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InfoQ Homepage News JFrog Artifactory Supports Binary Dependencies for Swift

JFrog Artifactory Supports Binary Dependencies for Swift

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JFrog has announced its Artifactory repository can be used as a binary package registry for Swift dependencies using the Swift Package Manager.

Since its introduction with Swift 3, Apple has been extending the Swift Package Manager to make it the go-to package manager for the Swift ecosystem. Originally, the Swift Package Manager was initially designed to work with source-only packages that could be retrieved from git-based repositories.

While sound, this approach posed a number of limitations to developers and companies, such as having to publish their source code with the only aim to create a Swift package and being restricted to a build process fitting into the Swift Package Manager build model. Additionally, developers have experienced other kinds of mishaps, such as broken dependencies due to commits or tags disappearing after history rewrites.

This led Apple to introduce support for package manager binary dependencies in 2020, which finally landed into the Swift 5.3 release. More recently, Apple has been working on adding support for registry-based package retrieval which paved the way to alternatives to using GitHub and other source-control services to store binary dependencies.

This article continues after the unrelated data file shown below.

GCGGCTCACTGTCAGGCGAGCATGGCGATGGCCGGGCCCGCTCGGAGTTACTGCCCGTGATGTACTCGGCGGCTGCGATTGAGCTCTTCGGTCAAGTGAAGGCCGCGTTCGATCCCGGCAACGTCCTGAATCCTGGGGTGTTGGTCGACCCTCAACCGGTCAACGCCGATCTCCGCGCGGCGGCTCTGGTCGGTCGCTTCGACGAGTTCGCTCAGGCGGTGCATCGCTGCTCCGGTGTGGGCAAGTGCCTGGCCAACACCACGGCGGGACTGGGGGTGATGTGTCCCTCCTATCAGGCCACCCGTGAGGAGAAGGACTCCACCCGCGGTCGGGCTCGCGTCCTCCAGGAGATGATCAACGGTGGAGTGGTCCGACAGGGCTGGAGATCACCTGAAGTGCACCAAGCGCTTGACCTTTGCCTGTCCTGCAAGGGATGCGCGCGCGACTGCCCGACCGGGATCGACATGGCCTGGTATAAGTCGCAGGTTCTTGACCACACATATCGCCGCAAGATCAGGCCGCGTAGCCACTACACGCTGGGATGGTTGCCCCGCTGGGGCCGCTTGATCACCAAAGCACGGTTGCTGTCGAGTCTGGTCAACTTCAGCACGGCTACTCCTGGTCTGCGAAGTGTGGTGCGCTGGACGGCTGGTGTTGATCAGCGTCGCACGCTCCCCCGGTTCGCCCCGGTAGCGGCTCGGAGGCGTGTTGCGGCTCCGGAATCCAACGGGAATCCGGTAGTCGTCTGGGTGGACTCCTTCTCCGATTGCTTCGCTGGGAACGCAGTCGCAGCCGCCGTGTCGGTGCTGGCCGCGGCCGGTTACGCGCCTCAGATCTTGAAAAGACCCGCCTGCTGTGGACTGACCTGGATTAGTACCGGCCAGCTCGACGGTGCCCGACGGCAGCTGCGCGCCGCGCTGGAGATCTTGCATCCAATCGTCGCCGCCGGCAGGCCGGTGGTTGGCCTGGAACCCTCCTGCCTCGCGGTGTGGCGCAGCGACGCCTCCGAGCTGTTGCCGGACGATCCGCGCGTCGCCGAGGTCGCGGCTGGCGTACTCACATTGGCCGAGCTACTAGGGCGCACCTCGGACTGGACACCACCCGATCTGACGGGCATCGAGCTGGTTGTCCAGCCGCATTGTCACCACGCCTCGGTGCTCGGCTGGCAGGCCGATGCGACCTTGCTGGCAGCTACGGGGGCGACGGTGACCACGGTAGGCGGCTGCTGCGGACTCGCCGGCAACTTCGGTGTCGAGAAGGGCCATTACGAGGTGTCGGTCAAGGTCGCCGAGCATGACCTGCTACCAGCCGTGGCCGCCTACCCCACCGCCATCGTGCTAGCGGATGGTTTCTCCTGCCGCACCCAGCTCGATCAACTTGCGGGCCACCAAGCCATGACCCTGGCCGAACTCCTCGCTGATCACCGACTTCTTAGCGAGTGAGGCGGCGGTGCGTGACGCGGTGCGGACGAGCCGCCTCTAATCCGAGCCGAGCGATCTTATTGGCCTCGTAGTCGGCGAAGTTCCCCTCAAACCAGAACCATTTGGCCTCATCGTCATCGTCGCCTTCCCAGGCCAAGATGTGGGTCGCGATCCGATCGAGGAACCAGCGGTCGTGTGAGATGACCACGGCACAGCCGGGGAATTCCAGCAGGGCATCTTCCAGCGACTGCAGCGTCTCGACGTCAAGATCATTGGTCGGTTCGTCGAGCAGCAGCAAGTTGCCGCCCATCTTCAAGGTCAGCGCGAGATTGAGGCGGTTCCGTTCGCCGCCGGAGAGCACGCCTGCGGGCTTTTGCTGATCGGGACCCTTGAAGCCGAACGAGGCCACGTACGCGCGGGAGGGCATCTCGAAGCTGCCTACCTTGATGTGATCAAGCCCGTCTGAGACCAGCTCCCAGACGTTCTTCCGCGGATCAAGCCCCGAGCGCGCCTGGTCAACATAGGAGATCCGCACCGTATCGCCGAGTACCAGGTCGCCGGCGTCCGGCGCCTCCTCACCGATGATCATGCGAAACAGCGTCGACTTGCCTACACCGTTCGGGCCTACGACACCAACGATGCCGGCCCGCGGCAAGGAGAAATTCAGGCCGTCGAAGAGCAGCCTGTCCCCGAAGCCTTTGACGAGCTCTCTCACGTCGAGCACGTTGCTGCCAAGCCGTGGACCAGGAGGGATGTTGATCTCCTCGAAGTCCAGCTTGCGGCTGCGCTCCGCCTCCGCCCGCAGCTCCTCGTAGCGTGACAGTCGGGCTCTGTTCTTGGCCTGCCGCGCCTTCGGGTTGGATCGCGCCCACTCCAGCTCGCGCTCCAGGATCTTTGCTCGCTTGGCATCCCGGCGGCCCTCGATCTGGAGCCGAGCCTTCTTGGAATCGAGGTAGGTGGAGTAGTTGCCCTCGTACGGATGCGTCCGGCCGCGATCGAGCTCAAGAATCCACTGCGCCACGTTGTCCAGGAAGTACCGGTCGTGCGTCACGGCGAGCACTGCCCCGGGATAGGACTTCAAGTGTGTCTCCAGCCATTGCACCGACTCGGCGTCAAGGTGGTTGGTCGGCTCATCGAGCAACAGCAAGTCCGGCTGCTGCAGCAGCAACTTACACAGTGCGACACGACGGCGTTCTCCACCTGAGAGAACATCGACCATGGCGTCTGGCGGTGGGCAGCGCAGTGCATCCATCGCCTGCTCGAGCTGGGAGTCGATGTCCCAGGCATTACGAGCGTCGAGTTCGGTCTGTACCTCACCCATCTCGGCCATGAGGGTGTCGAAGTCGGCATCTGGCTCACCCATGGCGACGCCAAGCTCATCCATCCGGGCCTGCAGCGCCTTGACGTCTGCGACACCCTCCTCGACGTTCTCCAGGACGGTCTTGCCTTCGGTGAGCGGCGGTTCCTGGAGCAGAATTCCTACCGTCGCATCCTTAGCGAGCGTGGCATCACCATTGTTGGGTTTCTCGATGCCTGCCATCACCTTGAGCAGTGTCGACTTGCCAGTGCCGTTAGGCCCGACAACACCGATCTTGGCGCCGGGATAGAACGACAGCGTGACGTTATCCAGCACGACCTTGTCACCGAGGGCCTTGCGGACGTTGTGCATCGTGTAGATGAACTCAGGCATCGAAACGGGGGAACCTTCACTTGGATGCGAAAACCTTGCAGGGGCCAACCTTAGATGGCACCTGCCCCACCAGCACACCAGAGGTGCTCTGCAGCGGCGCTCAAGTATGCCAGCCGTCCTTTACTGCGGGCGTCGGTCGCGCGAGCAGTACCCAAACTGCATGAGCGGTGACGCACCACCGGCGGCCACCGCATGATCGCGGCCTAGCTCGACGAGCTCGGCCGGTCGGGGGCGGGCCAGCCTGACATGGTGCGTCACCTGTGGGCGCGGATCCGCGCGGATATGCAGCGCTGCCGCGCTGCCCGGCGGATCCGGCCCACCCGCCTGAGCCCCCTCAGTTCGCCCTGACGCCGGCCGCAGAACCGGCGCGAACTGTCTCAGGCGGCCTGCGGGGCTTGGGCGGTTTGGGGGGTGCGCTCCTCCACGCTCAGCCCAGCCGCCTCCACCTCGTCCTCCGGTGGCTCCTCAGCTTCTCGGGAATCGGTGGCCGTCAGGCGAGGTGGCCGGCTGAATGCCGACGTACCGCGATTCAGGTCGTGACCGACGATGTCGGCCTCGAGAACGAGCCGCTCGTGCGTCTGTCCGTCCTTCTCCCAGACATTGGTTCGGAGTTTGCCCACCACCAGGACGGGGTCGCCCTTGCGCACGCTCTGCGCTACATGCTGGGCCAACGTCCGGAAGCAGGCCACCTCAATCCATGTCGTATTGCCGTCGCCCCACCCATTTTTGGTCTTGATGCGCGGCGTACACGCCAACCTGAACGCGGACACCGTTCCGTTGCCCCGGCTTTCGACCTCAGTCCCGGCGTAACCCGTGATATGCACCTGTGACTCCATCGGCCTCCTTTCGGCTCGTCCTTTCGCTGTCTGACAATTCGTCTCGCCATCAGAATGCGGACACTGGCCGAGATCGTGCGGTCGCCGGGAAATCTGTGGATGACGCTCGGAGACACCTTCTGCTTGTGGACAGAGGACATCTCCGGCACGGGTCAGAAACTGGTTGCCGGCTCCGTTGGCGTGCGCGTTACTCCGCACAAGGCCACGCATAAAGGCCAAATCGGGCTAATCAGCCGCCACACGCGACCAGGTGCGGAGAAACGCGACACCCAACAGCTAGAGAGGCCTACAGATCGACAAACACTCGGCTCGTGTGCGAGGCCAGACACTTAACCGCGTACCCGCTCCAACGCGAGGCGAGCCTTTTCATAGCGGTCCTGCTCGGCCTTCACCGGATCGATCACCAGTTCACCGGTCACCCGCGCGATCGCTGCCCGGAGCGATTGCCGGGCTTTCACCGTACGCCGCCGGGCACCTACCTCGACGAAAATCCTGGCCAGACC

JFrog is now announcing that developers can use JFrog Artifactory to serve Swift binary packages.

Today there are thousands of packages available in public source control repositories and require a way to map URLs to unique identities, potentially across multiple SCM providers. Thankfully, Artifactory’s flexible metadata system makes it easy to map various URLs to a single identity, enabling the Swift Package Manager to query the registry and avoid duplication across the two identity systems.

Artifactory supports three types of repositories: local repos, aimed to host packages to be shared only within a team; remote repos, which are caching proxies for repositories managed at a remote URL; and virtual repos, which combine the features of both local and remote repositories.

According to JFrog, the use of registry-based dependencies brings a number of benefits, including increased efficiency thanks to the use of a specific protocol, the possibility of unequivocally tying a given dependency version to its author, better stability for interoperation with multiple languages, and support for metadata.

JFrog Artifactory can be run either self-hosted or using its Cloud platform, which also provides a free tier.

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